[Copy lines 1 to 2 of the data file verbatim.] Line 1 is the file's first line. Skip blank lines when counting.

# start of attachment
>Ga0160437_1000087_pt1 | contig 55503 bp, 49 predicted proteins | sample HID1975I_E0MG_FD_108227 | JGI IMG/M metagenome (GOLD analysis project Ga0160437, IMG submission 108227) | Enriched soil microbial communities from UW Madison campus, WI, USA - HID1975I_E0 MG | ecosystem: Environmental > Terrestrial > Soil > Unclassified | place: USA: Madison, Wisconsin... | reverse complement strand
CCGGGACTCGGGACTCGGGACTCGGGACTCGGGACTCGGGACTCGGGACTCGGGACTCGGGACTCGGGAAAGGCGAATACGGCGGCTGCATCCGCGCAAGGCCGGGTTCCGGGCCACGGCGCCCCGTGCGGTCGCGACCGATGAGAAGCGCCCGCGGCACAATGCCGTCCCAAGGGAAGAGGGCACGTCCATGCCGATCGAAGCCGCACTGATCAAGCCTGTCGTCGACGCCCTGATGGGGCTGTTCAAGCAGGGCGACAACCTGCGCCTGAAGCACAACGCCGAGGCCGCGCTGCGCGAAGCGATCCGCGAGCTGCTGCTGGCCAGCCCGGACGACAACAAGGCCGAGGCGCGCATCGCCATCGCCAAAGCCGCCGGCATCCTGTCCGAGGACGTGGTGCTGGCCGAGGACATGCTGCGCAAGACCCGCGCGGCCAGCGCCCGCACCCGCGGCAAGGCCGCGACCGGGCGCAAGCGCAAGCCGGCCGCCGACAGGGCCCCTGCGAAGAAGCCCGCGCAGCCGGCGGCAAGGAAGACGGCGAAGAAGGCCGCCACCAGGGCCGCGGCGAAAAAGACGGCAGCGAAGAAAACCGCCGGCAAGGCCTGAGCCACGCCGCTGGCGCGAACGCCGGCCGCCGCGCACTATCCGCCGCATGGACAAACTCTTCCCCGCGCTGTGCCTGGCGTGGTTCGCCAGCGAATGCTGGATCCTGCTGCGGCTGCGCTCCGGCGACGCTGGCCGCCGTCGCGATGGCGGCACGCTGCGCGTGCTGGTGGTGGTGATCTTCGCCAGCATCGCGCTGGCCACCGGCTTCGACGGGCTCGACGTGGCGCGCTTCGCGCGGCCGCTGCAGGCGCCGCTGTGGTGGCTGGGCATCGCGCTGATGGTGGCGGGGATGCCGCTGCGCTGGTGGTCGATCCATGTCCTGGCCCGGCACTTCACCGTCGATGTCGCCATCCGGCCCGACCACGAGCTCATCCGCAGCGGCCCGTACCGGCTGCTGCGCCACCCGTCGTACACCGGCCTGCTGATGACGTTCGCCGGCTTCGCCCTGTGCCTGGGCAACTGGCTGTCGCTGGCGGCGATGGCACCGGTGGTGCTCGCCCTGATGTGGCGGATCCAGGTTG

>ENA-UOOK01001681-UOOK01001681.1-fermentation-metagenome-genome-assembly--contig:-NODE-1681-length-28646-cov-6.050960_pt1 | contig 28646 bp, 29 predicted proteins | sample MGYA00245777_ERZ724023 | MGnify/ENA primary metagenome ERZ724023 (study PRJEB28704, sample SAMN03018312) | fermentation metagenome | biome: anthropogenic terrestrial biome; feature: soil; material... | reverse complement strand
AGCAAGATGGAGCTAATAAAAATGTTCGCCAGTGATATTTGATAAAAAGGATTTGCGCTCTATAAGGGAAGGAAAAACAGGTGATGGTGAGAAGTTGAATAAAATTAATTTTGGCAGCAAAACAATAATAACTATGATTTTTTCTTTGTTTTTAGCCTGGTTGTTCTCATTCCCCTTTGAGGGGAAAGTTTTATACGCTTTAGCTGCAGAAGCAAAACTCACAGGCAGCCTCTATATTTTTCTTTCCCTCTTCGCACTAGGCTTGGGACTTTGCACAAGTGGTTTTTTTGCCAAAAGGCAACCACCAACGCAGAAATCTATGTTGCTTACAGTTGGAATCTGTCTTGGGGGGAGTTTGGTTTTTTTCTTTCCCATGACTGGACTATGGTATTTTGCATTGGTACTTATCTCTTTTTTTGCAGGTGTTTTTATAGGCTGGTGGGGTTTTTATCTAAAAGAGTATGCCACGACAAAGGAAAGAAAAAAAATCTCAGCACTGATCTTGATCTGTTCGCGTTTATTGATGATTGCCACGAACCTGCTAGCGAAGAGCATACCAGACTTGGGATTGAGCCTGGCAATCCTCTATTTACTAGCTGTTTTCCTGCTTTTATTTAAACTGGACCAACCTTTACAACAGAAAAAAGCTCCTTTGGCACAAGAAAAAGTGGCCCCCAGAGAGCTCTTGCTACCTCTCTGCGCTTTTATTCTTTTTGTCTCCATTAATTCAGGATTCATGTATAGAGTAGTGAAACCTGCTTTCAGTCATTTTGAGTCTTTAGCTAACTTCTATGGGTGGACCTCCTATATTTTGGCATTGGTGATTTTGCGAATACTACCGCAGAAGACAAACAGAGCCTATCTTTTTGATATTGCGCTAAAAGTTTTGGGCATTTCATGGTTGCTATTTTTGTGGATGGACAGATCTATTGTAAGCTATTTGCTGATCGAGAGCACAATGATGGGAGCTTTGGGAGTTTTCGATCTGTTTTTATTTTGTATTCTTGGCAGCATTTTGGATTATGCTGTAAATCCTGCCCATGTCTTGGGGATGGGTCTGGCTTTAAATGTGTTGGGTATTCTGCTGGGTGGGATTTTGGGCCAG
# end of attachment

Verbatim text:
>Ga0160437_1000087_pt1 | contig 55503 bp, 49 predicted proteins | sample HID1975I_E0MG_FD_108227 | JGI IMG/M metagenome (GOLD analysis project Ga0160437, IMG submission 108227) | Enriched soil microbial communities from UW Madison campus, WI, USA - HID1975I_E0 MG | ecosystem: Environmental > Terrestrial > Soil > Unclassified | place: USA: Madison, Wisconsin... | reverse complement strand
CCGGGACTCGGGACTCGGGACTCGGGACTCGGGACTCGGGACTCGGGACTCGGGACTCGGGACTCGGGAAAGGCGAATACGGCGGCTGCATCCGCGCAAGGCCGGGTTCCGGGCCACGGCGCCCCGTGCGGTCGCGACCGATGAGAAGCGCCCGCGGCACAATGCCGTCCCAAGGGAAGAGGGCACGTCCATGCCGATCGAAGCCGCACTGATCAAGCCTGTCGTCGACGCCCTGATGGGGCTGTTCAAGCAGGGCGACAACCTGCGCCTGAAGCACAACGCCGAGGCCGCGCTGCGCGAAGCGATCCGCGAGCTGCTGCTGGCCAGCCCGGACGACAACAAGGCCGAGGCGCGCATCGCCATCGCCAAAGCCGCCGGCATCCTGTCCGAGGACGTGGTGCTGGCCGAGGACATGCTGCGCAAGACCCGCGCGGCCAGCGCCCGCACCCGCGGCAAGGCCGCGACCGGGCGCAAGCGCAAGCCGGCCGCCGACAGGGCCCCTGCGAAGAAGCCCGCGCAGCCGGCGGCAAGGAAGACGGCGAAGAAGGCCGCCACCAGGGCCGCGGCGAAAAAGACGGCAGCGAAGAAAACCGCCGGCAAGGCCTGAGCCACGCCGCTGGCGCGAACGCCGGCCGCCGCGCACTATCCGCCGCATGGACAAACTCTTCCCCGCGCTGTGCCTGGCGTGGTTCGCCAGCGAATGCTGGATCCTGCTGCGGCTGCGCTCCGGCGACGCTGGCCGCCGTCGCGATGGCGGCACGCTGCGCGTGCTGGTGGTGGTGATCTTCGCCAGCATCGCGCTGGCCACCGGCTTCGACGGGCTCGACGTGGCGCGCTTCGCGCGGCCGCTGCAGGCGCCGCTGTGGTGGCTGGGCATCGCGCTGATGGTGGCGGGGATGCCGCTGCGCTGGTGGTCGATCCATGTCCTGGCCCGGCACTTCACCGTCGATGTCGCCATCCGGCCCGACCACGAGCTCATCCGCAGCGGCCCGTACCGGCTGCTGCGCCACCCGTCGTACACCGGCCTGCTGATGACGTTCGCCGGCTTCGCCCTGTGCCTGGGCAACTGGCTGTCGCTGGCGGCGATGGCACCGGTGGTGCTCGCCCTGATGTGGCGGATCCAGGTTG